The story of our family’s experience with the Batavia Youth Football program…
“Are you signing Dexter up for football?” My neighbor, Kristen, asked me after running into her one day. “Ummm…I don’t think football is in Dexter’s future.” I laughed, remembering how all three of her boys were incredibly athletic. Simply put, they live for sports. Don’t get me wrong. Dexter’s fast. But, he’s not a big kid–by any stretch of the imagination. She followed up my comment with, “Oh, no–it’s not like that. He’ll love it–no tackling.”
Not for Him?
Dexter’s always been an energetic kid. He almost needs to be involved in activities to stabilize him. Soccer had been our thing for a few years. Maybe football would be okay? Then, I remembered how, after we had signed him up for a local soccer league one spring, he got his foot stepped on during the first practice. He sat out the REST of the SEASON. No, football was not for him.
It’s Up to Dexter.
As time went on, I heard a few more parents talking about it. Some of his friends from Kindergarten were going to be involved. I made a decision. I would leave it up to him. He’d never even thrown a football, let alone caught one. Surely, he’d say no, and we’d just move on.
“Oh yeah, that sounds awesome!”
Turns out, football’s a big deal in our community. We chose to move here when Dexter was just over a year old; Scott had gotten transferred for work. We picked Batavia for the school reputation–academically–not knowing anything else it had to offer. Each and every year we’ve been more and more impressed. But, almost everything else pales in comparison for the pride and morale of the sports teams. Apparently, the football team has been state champs more than once, and I was about to find out why.
The Batavia Youth Football Kickoff
The kickoff for the Batavia Youth Football program shows just how dedicated everyone in the program is when it comes to the success of the organization. While the kids spent time practicing with their teams, the parents were welcomed with an overview of the program. They offered words of pride, insight and intention.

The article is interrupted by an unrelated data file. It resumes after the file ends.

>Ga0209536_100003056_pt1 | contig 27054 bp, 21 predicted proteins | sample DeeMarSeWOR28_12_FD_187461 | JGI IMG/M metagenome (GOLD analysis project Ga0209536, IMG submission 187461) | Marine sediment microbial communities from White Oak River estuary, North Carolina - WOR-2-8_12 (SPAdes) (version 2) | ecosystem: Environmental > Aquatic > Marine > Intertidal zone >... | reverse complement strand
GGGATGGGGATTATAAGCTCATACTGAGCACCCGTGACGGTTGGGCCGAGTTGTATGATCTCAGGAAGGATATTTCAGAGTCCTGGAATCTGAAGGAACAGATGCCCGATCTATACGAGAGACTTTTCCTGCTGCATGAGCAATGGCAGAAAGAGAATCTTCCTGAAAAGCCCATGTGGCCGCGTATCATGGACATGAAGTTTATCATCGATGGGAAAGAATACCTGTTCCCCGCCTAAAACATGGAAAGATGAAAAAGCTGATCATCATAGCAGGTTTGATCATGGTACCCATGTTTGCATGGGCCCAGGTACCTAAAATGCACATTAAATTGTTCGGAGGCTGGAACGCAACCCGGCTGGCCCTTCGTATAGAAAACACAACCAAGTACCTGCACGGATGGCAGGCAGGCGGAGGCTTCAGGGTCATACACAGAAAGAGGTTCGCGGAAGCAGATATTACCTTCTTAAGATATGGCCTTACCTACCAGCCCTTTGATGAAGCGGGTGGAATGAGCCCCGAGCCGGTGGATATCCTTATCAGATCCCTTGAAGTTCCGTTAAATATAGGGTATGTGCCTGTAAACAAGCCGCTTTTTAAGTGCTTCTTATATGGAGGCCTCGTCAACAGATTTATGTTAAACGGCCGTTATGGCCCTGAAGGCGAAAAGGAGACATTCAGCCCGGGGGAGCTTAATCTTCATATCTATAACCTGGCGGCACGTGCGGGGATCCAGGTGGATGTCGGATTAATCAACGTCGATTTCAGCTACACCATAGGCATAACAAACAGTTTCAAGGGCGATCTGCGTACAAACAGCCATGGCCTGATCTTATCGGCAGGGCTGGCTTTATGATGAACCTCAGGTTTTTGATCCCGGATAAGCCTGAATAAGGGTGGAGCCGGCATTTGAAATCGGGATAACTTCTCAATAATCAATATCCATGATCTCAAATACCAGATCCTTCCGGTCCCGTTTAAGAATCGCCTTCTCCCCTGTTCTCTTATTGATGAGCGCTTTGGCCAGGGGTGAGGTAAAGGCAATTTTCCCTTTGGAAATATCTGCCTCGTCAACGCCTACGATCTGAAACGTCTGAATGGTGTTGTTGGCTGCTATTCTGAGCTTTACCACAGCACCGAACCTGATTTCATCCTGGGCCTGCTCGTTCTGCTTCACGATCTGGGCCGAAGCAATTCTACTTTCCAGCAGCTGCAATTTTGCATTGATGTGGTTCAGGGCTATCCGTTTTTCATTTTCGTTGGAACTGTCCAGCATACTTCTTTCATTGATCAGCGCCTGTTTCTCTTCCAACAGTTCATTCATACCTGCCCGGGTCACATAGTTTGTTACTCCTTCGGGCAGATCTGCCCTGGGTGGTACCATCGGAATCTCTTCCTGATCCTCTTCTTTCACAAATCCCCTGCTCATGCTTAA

They explained how the older kids are taught to give back, depending on the level they’re at. Some referee games. At our level, in first and second grade, the high school kids come to the Saturday morning games to be the quarterbacks, to coach and to practice with kids when they’re sitting out. After having experienced this for a couple years, I find this amazing. Not only is it great to see these older kids giving their time, but the younger ones absolutely love the experience, and no one cheers louder than the high school kids when a touchdown is scored. The program is solid gold.
Never Thrown a Football
I have to admit. I felt like a bit of an outsider. The only reason I went to football games in high school was because I had to. I was in marching band. I had all sorts of anxiety. He’d never played the game. He didn’t know the rules. He’d never thrown a football. He’d never caught one, either. You know what he had?
Somehow, Dexter ended up with these amazing coaches. For one thing, their love of the game is transparent. But, even more so, you could see just how much care they put into each and every player. They were inclusive–no matter what skills anyone had or didn’t have. They rallied the boys to be a team, to work together, to play together, to learn from their mistakes together. They kept morale high. They gave high fives for anyone who achieved just beyond their skill level. They let the kids have fun, but they kept them in line.
It took me a couple practices, but I finally admitted to one of the coaches that we’d never really played football–it was like removing this enormous weight from my chest. His response? “That’s no big deal–he’ll get there. We just want the kids to have fun and start understanding the game.” And, that was that. They tried very hard to ensure every kid had equal playing time.
They quickly recognized that Dexter probably wasn’t going to be a strong catcher, and while they continued to work with him, they also noticed that he was fast. He became an option any time they wanted to run a play.
They gave him a nickname. My son. The one who wasn’t going to be good at football. A nickname. “The Dex Factor” came out when he completed some kind of fast, running play during practice, and that nickname has stuck to this day.
And, because he’s fast, his favorite position on defense is rushing the quarterback. They stand behind the rusher, talking them through the play, and as soon as they’re allowed, they let him charge the QB. His favorite memory, to this day, is when he sacked someone.
The Making of a Team
Being part of the Batavia Youth Football program–and subsequently the baseball program, as well–has made me realize how very lucky we are to live in a community where the coaches don’t just teach how to play the game. They bring their players into the fold, help them develop their skills, coach them out of their comfort zones–and make them part of the team.
Was I wrong to think this was a place that Dexter didn’t belong? Of course I was, and I’m glad he–and everyone involved–proved that to me.
I’m sharing this experience in honor of all the amazing coaches Dexter has had over the last two years, but especially Coach Prescott, who dedicated so much of his time to the kids of this community. It was a privilege knowing him.